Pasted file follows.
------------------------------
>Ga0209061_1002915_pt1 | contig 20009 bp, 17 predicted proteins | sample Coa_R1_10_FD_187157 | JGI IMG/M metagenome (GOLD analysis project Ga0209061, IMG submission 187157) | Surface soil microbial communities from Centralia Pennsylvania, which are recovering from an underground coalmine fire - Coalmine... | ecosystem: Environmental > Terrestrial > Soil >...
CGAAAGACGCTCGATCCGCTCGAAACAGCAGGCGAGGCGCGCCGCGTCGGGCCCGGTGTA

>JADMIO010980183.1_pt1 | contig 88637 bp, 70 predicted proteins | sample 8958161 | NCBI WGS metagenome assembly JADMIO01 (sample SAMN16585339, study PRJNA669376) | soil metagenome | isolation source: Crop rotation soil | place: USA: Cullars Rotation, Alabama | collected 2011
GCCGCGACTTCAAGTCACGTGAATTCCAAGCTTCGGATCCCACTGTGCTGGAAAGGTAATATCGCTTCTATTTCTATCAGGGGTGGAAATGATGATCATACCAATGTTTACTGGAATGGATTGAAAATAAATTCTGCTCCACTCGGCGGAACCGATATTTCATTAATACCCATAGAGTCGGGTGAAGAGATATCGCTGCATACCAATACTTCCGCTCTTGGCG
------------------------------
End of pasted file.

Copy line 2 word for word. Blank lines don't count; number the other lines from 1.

CGAAAGACGCTCGATCCGCTCGAAACAGCAGGCGAGGCGCGCCGCGTCGGGCCCGGTGTA